Policy Advisor To Former Texas PUC Commissioner Says ORDC Contains Errors In LOLP Calculation
Richard E. Wakeland, P.E., former Policy Advisor to former Texas PUC Commissioner Kenneth W. Anderson, has submitted comments to the Texas PUC concerning the PUC's review of summer 2018 market performance, in which Wakeland says that the Operating Reserve Demand Curve suffers from two errors in the calculation of the loss of load probability (LOLP)
Wakeland writes, "the ORDC did not perform as expected through the summer peak demand period, nor has it ever performed as expected. The loss of load probability (LOLP) is incorrectly calculated in two ways: (1) The application of the hour-ahead forecasted reserve level error distribution can only predict the chance of real-time reserve level being less than the minimum contingency level (MCL or X) if it is applied to the hour-ahead forecasted reserve level. The ERCOT ORDC LOLP determination has never calculated the LOLP correctly. The hour-ahead forecasted reserve level error distribution has always been incorrectly applied to the real-time reserve level. There is no mathematical basis for such an application, and the LOLP calculated by the methodology does not represent the probability that the real-time reserve level will equal or be less than MCL over the next hour as it has been purported to do. (2) When this incorrect LOLP is calculated by integrating the seasonal and time of day hour-ahead forecasted reserve level error distribution, the LOLP is undercalculated by a factor of 2. This is because of a misapplication of normal distribution probability theory."
In summation, Wakeland writes, "ERCOT has an ORDC LOLP that (1) calculates a fictitious LOLP because it uses the hour-ahead forecasted reserve level distribution with the real-time reserve level, (2) has to use 6 distributions a day, four seasons of the year to get something that remotely approaches a normal distribution, and this introduces pricing reliability unit commitments into the market six times a day (3) underestimates the LOLP when it does calculate it because of a mis-application of normal distribution probability theory and (4) now has created a missing money appeal to introduce a perturbation of a multiplying factor into the gooned up mathematics in an attempt to correct a problem that doesn't exist because the distribution itself is better because of improved forecasting."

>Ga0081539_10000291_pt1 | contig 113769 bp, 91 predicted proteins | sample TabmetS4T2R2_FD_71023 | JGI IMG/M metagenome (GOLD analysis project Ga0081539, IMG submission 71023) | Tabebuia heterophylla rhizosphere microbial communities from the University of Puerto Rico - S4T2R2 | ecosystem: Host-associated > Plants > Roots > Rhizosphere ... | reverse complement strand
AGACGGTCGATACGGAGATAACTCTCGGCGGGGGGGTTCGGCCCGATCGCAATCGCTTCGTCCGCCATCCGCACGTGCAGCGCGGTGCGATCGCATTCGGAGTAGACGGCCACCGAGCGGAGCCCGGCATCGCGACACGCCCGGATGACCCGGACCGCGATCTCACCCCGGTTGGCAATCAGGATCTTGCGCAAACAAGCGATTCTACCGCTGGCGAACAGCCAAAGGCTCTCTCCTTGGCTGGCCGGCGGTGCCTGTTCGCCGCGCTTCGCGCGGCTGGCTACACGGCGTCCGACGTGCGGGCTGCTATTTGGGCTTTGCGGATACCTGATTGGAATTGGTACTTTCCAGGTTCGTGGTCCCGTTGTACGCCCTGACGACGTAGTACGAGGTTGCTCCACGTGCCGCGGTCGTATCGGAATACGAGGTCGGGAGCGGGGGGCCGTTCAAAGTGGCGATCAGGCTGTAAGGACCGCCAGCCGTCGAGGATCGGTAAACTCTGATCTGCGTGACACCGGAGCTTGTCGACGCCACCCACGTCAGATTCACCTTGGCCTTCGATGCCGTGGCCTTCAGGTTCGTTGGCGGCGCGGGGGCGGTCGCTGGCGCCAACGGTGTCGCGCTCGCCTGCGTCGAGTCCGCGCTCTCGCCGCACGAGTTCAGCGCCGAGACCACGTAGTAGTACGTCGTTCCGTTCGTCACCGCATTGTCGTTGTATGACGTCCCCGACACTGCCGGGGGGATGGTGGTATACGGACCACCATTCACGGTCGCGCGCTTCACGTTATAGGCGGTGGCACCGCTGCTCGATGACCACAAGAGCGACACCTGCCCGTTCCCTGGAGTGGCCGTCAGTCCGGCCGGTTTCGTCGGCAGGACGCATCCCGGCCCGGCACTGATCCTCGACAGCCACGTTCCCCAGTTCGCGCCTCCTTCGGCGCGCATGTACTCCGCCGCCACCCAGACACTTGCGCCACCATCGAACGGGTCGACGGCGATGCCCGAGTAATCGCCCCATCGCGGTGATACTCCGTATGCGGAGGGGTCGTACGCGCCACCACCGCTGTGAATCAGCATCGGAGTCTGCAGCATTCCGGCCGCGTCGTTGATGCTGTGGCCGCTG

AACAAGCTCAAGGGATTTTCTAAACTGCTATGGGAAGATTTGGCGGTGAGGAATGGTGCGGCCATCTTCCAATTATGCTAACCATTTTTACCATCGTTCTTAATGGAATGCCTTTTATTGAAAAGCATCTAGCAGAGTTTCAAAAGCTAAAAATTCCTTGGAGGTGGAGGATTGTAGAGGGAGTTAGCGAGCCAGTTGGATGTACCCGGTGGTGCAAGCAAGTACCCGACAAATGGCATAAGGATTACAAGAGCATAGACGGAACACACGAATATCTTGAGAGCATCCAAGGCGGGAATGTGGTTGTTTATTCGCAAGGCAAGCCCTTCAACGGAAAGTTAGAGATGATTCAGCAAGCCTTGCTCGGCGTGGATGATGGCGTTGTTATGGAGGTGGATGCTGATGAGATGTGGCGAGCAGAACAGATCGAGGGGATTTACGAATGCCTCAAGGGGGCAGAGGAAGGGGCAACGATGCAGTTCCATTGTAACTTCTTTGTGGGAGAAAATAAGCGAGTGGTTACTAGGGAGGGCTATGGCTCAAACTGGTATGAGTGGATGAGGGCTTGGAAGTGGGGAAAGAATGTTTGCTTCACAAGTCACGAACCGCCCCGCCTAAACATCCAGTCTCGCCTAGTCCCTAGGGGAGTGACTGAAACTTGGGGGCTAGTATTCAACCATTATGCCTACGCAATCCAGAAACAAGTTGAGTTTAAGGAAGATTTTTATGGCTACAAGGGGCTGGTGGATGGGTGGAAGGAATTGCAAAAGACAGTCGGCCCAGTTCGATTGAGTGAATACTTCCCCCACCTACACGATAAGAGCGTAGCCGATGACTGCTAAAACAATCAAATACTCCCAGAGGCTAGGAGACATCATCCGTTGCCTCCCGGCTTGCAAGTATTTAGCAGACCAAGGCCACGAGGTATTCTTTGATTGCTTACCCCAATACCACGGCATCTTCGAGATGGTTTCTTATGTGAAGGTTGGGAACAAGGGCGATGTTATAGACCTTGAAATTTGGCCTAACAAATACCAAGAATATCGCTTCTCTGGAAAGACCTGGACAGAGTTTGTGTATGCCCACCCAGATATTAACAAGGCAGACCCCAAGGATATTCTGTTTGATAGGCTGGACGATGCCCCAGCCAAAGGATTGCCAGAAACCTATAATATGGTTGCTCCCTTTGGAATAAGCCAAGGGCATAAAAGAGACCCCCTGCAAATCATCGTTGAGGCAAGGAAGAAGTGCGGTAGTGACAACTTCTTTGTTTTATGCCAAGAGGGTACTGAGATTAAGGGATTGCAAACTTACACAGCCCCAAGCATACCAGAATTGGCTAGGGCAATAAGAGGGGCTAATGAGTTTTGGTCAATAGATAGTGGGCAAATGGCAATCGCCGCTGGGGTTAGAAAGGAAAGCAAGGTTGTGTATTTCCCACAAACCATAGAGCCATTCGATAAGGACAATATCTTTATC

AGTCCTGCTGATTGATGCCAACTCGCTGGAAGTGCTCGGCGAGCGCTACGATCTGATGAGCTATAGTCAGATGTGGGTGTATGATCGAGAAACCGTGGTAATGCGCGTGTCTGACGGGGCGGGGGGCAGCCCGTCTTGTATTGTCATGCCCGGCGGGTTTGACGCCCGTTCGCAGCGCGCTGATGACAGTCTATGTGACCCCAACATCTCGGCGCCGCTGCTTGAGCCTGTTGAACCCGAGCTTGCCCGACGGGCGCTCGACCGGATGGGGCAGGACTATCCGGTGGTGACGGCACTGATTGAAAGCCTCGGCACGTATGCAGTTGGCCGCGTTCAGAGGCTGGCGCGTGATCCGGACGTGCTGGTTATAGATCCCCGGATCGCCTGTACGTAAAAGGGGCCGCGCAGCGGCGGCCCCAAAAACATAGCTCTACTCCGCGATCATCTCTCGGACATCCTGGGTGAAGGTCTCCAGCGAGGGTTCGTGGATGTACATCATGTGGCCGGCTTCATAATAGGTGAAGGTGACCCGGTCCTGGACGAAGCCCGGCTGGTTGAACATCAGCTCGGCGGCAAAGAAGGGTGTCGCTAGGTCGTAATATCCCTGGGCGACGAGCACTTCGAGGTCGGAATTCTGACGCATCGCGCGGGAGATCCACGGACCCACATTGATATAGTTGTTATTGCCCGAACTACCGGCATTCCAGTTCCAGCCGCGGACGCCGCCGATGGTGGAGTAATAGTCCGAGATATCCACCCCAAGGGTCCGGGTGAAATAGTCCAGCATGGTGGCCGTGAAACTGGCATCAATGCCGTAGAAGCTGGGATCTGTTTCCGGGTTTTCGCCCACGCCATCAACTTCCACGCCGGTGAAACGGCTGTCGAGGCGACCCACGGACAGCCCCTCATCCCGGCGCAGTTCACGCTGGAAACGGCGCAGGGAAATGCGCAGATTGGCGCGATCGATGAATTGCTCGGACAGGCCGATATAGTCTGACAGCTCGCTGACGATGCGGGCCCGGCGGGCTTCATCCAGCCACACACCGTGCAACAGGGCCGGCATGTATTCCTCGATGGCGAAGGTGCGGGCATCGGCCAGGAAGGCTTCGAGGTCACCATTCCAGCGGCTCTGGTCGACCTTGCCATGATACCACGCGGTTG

"The entire problem is because ERCOT's determination of LOLP is based upon the overall accuracy of a forecast of the system, not based upon how the market perceives risk through the price of energy. Market forces drive and control price formation, not the forecast. If it is desired to have a scarcity pricing mechanism reflect a true valuation of operating reserves, the scarcity pricing mechanism must be structured around the price of energy, and how that price changes as operating reserves increase or decrease. The market doesn't give a damn about ERCOT's forecasting ability. Couple this foundational problem with mathematical errors that calculate a fictitious LOLP and underestimate the fictitious LOLP by a factor of 2.0 and you get market participants that are victims of the poor design looking for any relief possible, in this case a multiplying factor for [sigma] greater than 1.0. It is like tossing morphine syrettes to badly wounded shipmates instead of getting them to the fleet surgeon as soon as possible. The victims in ERCOT crave the morphine, but they need the surgeon. Correct the foundational problem (don't use forecasts to determine a scarcity pricing mechanism) and use correct mathematics, and you will fix the problems. To do that, the hour-ahead forecasted reserve level error distribution needs to be thrown away and replaced with a model that satisfies first principles and ideally has a basis in market pricing."